Some years ago I realized that my emotional state was not unlike Christmas gift giving; I can only give that which I have. If I buy someone a bicycle, that’s what I can give. That bike won’t magically become a car. My emotions are much the same way; if I’m angry, I don’t have much else to share. If I can manage to fill my heart with gratitude, I’ll spread light everywhere I walk.
I can’t lie, I’ve gone through large chunks of my life depressed, sour, negative. I was insecure of myself, my place in the world, the regard in which I was held. It’s an uncomfortable place to live.
The miracle in this isn’t that I found the bike, it’s that I applied myself to the bike with enough dedication that it opened the world to me in ways that allowed me to see with new eyes. The bike gave me a body I was more at peace with, friends, eventually a whole tribe with which I could identify. All those things were wonderful, but you can have all of those and still be a dark cloud on a sunny day. I’m proof.
But I kept riding. That’s always been the answer. Upset? Go ride. Mad? Do intervals. Hurt? Pedal to the top of a hill and look out on creation. Happy? Go soak in this life.
A few years ago when my newborn son we called The Deuce spent six weeks in the NICU I did my best to remain a neutral presence. I wanted to impart nothing so much as devotion and support. I did what I could to conceal my emotions on a day-to-day basis, and committed my feelings to the keyboard. During that period the bike was less a way to strip away stress than just to recharge my battery so I could go back to the hospital. I had trouble getting my heartrate up. And if someone asked how he was? It was as if I’d suddenly hit my threshold; I was apt to get dropped because the stress would just shut my legs down. I couldn’t even take a deep breath. Even so, I didn’t want to be a drag on anyone else. I’ve no idea if I succeeded.
Years ago, I worked for a recording studio in Memphis. One Sunday night there was a knock at the door. I opened it only to find Al Green (yes, that Al Green) standing there. This wasn’t wholly impossible. It was, after all, a recording studio and he was known to sing. When he stepped in he smiled, said hello and clasped my hand in both of his. It was as beatific a greeting as I’ve received in my life. I’m still willing to swear he glowed with a divine light.
There’s little in my life I admire the way I admired him that night.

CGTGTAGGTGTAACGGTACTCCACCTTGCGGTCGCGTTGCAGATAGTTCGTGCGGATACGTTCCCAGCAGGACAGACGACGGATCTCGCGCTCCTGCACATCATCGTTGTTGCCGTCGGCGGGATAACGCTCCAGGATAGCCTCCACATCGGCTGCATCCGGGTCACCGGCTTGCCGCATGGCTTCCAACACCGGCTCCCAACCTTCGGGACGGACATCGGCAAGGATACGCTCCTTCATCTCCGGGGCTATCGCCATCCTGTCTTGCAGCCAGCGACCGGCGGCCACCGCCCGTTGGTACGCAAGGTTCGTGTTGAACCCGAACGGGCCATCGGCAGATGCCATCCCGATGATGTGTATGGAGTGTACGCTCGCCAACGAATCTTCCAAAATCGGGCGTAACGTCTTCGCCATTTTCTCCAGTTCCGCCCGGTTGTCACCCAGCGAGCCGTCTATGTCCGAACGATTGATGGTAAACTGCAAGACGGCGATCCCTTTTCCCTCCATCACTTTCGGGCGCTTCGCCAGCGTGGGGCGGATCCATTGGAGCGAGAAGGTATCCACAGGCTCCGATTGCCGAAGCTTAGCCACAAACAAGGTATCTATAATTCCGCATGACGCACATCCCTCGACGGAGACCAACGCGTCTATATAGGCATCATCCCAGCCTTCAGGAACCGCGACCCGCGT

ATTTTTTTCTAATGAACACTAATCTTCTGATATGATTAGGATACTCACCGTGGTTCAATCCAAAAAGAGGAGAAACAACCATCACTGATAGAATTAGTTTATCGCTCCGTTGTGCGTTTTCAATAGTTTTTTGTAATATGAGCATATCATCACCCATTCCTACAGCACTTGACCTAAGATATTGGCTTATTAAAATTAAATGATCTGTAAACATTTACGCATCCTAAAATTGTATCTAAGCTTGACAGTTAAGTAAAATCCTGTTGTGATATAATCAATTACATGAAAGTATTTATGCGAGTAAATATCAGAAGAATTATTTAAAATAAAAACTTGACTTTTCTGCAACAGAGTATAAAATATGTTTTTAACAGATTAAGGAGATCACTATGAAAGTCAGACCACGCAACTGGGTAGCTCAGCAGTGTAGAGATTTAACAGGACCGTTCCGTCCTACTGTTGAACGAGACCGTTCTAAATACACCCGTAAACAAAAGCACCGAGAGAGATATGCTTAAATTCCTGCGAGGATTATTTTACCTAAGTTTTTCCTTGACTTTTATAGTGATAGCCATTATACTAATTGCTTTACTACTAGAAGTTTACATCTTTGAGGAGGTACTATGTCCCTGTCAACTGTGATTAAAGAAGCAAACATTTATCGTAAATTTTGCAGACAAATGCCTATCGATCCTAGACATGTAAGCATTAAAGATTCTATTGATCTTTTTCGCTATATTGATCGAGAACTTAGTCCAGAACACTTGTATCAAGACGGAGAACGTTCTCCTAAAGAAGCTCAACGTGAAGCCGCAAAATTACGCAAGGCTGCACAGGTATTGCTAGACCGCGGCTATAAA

I’m not that guy. I’ll likely never be that guy. But that evening remains a sextant to help guide me.
I’m still fearful, sometimes insecure, prone to quick reactions. I accept these as part of my makeup. However, I work against them daily, the same way fitness requires daily riding.
A week in Las Vegas has left me fatigued from all the people down on the Interbike show, cynical about the bike industry, righteously angry about ebikes on the road and trail. I can’t figure why we wouldn’t want more people in cycling. Among my failings is that I’m naturally short on patience, but my lack of patience for this isn’t a quirk of personality. Those of us lucky enough to devote more than an hour or two of our time each week to bicycles are fortunate, full stop. I’ve worked with people in other industries who could make Eeyore look like Al Green. I could be wrong, but I had the suspicion that a bike would have changed things.
I’m at an age where going fast is still fun, even if the fast is less so than it was. Even so, I’m past the point of proving anything. I mean, what could I prove at this point? That I can’t generate 1000 watts in a sprint anymore? It just doesn’t matter that I’m not the fastest guy on the road. Despite my personal limitations, I’m taking an increasing joy in sharing cycling with others. From my boys to new riders I meet, spreading cycling is a way to find a positive even when the ground in my own life is shifting.
I may not have a lot to give, but I can give cycling.
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